Increasingly, Brown said, political pressure all over the country has led to resources that had previously been available to ex-cons — employment training, public housing, federal education grants — being taken away.

"So," Brown said, "what we know are crime deterrents — housing, education, and those kinds of things — they've been stripped away in this kind of political moral panic. ... What we're seeing is that it's actually having the reverse effect."

Brown said that recent analysis of crime data shows that while higher incarceration rates will bring down crime in a given area for awhile, once a community hits a "tipping point" of between 40 to 50 percent, the crime rate actually starts going back up.

"By taking these individuals from these neighborhoods, it's having a negative effect," he said. "It's destabilizing the labor market in these neighborhoods." It's all part of what Brown called a "cascade of negative effects" that comes from locking people up and keeping them there.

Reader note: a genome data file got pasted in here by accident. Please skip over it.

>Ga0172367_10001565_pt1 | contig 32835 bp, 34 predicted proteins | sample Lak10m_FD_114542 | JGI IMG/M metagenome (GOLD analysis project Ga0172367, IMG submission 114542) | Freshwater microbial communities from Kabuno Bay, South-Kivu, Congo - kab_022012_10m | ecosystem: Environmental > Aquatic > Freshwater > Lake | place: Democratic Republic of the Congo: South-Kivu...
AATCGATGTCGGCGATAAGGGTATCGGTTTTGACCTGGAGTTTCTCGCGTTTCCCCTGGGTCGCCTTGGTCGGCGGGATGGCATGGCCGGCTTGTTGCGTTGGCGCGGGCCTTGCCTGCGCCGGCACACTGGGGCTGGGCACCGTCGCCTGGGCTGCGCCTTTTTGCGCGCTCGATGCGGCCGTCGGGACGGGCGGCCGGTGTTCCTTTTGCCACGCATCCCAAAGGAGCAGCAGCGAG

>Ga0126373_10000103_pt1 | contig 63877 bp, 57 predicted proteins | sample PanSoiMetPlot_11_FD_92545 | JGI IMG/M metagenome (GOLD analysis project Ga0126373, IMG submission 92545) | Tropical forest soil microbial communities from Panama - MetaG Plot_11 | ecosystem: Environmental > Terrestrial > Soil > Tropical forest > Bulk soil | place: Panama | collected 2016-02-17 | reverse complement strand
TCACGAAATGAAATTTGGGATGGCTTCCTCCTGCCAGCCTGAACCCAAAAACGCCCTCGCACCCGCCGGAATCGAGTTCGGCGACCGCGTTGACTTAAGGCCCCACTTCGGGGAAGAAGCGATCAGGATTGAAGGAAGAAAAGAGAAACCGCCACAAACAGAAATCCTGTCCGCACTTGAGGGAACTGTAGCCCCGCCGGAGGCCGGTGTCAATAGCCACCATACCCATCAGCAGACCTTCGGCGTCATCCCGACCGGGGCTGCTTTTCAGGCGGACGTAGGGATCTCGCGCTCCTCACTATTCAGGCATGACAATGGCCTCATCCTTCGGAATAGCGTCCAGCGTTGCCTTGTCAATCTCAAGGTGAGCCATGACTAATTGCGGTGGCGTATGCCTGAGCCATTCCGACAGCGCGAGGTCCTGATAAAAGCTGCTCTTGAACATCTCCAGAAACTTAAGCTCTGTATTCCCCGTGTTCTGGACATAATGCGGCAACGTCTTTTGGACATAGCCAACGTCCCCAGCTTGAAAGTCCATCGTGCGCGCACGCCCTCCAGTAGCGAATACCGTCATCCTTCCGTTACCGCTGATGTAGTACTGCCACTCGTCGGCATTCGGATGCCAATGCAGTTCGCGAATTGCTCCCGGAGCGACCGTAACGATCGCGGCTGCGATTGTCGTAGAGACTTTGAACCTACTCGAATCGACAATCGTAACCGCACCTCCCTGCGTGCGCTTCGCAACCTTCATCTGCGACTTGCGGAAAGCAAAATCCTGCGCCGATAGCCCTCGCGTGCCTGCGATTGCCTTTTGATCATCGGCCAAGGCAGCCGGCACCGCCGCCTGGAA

Part of the problem, Brown said, is that the American criminal justice system is based on deterrence, the idea that if you make sentences long enough and harsh enough, criminals will think twice before committing crimes. The fault in that kind of thinking, however, is the belief that everyone thinks as rationally as you do. Deterrence theory, Brown said, turns on the idea that all people, including criminals, are "rational actors," and that when we make decisions, we're all making them based on the same outcomes.

"Politicians say: As long as you make sure everybody knows, 'hey, if you do this, you're going to get caught and be put in prison,' people will stop," Brown said. "But what that emphasizes is that we assume everybody does this criminal calculus the same way." That calculus just isn't the same for people who come from communities where poverty and hopelessness are the norm.

Brown believes that the key to curbing recidivism isn't criminals busting rocks in striped jumpsuits, it's finding ways to provide people opportunity, so they'll pause before giving in to the momentary temptation of a car idling at the curb.

"Provide more opportunities," Brown said, "and they'll see that car, and instead of thinking: 'That's a way for me to get out of here and move up,' they'll think, 'That's one of the ways that I can stop myself from moving up or grasping the opportunities I have.' "

The shadows of Little Rock

For Little Rock Mayor Mark Stodola, parole and recidivism are statewide problems that increasingly end up getting dumped on his doorstep. Because offenders aren't required to be paroled back to the cities or counties where they committed their crimes, many of them wind up in Pulaski County.